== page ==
Overlaps and disjunctures: a cultural case study of a British Indian young woman's experiences of bulimia nervosa

Research output: Contribution to journalArticle

Authors

  • Sunita Channa
  • Colin Palmer
  • Newman Leung
  • Maximillian Birchwood

Colleges, School and Institutes

External organisations

  • Univ Warwick

Abstract

Eating disorder diagnoses are characterised by a pattern of disordered eating behaviour alongside symptoms such as body dissatisfaction and preoccupation with food, weight or shape (APA, 2013). Incidence rates for eating disorders have increased during the last 50 years. However, epidemiological studies have suggested that such trends may not be a true representation of the occurrence of these illnesses in the general population, with figures underestimated due to poor help seeking behaviour and access to care, particularly amongst ethnic minorities.

This case study explores the experiences of a young British Indian woman with bulimia nervosa. Arising from an in-depth semi-structured interview, analysed with interpretative phenomological analysis (IPA), her narrative offers a critical lens onto how diverse fragments of cultural practices and meanings come together to produce the clinical category of ‘bulimia.’ It thereby offers an alternative portrait of relationships between eating disorders and ‘culture,’ one that goes beyond a framing of these illnesses as culture inscribed on the body.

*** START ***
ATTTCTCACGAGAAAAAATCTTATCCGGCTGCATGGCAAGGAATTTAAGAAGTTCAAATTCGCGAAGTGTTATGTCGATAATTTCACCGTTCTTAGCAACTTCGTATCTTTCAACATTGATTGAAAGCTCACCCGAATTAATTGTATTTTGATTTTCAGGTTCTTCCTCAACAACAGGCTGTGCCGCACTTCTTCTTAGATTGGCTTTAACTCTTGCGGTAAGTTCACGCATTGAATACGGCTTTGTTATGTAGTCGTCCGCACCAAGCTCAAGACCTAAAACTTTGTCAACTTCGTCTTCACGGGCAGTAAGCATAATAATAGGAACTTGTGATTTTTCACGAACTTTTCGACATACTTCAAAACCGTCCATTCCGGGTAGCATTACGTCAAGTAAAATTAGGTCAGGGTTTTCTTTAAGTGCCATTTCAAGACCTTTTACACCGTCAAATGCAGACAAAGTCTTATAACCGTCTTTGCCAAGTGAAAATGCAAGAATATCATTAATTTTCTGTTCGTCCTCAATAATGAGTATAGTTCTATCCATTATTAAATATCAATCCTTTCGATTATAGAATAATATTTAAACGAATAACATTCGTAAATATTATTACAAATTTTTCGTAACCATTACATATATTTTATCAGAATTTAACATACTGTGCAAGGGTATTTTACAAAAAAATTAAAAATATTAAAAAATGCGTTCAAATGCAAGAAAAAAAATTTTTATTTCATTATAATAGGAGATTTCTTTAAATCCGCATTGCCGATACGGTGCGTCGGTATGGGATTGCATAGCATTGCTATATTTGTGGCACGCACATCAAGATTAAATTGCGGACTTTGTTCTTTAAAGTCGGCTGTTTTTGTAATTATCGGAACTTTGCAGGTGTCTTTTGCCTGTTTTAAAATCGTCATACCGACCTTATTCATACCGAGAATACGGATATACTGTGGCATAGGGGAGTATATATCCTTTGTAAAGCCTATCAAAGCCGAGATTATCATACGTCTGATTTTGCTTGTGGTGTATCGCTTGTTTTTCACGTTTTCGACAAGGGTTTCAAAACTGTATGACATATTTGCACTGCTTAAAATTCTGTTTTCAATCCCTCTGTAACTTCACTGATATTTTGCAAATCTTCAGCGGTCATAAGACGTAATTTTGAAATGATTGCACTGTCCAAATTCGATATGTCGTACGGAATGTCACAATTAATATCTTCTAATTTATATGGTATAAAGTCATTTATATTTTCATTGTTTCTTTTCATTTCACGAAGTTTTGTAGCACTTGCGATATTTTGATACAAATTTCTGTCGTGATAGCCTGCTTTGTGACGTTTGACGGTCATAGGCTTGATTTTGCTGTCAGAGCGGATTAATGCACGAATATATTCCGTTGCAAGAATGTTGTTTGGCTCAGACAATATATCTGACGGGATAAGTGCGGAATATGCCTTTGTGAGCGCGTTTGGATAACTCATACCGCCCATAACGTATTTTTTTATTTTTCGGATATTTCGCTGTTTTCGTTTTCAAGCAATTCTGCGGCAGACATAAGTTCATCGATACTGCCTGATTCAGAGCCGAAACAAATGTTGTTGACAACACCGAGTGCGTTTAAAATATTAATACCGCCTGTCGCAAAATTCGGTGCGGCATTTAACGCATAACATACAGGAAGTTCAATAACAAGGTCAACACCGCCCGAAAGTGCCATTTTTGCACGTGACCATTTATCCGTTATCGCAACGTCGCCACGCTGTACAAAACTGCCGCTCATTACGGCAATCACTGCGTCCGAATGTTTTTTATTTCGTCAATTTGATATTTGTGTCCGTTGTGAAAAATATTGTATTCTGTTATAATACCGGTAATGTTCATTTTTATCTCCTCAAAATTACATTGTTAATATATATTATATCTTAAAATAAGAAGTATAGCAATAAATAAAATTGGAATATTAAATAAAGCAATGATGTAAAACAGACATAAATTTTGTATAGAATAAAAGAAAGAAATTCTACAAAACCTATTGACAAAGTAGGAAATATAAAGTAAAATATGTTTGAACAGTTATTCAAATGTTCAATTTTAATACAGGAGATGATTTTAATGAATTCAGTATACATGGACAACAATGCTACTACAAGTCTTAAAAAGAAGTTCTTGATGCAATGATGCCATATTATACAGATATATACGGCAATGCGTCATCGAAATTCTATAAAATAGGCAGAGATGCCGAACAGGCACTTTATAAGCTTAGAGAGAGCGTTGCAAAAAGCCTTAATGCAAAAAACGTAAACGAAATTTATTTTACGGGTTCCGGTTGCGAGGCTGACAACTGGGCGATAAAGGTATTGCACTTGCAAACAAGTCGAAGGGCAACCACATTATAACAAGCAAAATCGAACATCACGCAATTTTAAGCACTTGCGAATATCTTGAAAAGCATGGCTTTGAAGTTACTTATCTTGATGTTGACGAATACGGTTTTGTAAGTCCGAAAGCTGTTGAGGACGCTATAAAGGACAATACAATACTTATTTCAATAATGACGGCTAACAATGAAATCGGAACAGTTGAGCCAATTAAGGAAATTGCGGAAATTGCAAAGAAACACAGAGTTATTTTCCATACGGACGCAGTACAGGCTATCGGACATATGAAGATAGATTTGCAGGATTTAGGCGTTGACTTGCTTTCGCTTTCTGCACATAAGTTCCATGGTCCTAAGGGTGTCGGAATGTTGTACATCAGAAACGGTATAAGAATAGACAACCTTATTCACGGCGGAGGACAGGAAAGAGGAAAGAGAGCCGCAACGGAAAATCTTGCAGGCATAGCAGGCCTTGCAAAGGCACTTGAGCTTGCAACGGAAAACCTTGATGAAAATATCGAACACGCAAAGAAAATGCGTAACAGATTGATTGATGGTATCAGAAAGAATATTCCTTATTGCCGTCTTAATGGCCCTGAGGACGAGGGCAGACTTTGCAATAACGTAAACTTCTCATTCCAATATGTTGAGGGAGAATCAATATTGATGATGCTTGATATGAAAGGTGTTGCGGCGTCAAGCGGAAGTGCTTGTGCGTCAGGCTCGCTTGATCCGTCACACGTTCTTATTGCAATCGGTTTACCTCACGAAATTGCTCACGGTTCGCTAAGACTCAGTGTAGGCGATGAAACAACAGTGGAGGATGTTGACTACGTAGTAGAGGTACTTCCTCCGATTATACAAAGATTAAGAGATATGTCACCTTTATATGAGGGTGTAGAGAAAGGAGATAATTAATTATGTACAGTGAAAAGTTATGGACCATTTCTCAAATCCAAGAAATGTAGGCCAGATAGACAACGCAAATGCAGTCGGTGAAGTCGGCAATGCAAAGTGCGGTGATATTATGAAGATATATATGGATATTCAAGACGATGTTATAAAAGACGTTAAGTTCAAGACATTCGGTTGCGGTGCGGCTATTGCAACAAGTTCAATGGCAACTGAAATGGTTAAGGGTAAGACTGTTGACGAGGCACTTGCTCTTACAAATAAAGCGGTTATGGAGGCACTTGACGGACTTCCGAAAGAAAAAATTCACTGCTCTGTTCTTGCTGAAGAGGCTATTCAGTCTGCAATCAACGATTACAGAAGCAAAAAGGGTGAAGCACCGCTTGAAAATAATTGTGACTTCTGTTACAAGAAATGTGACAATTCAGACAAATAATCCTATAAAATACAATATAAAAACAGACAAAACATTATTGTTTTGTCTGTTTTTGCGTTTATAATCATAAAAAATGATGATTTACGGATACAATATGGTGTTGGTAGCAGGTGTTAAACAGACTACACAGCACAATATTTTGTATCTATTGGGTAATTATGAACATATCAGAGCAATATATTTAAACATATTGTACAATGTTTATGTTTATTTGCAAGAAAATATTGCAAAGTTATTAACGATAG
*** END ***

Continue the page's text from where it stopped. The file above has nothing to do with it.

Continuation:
Interrogating relationships between culture and the development, expression and maintenance of bulimia is suggested to be key to forging culturally-sensitive understandings of this illness; this paper begins to provide the evidence base for the design and development of appropriate support services, thereby aiming to contribute to a reduction in health inequalities and barriers to treatment.

Details

Original languageEnglish
JournalCulture, Medicine and Psychiatry
Early online date27 Mar 2019
Publication statusE-pub ahead of print - 27 Mar 2019

Keywords

  • Bulimia Nervosa, Eating Disorders, Culture, South Asian, Interpretative Phenomenological Analysis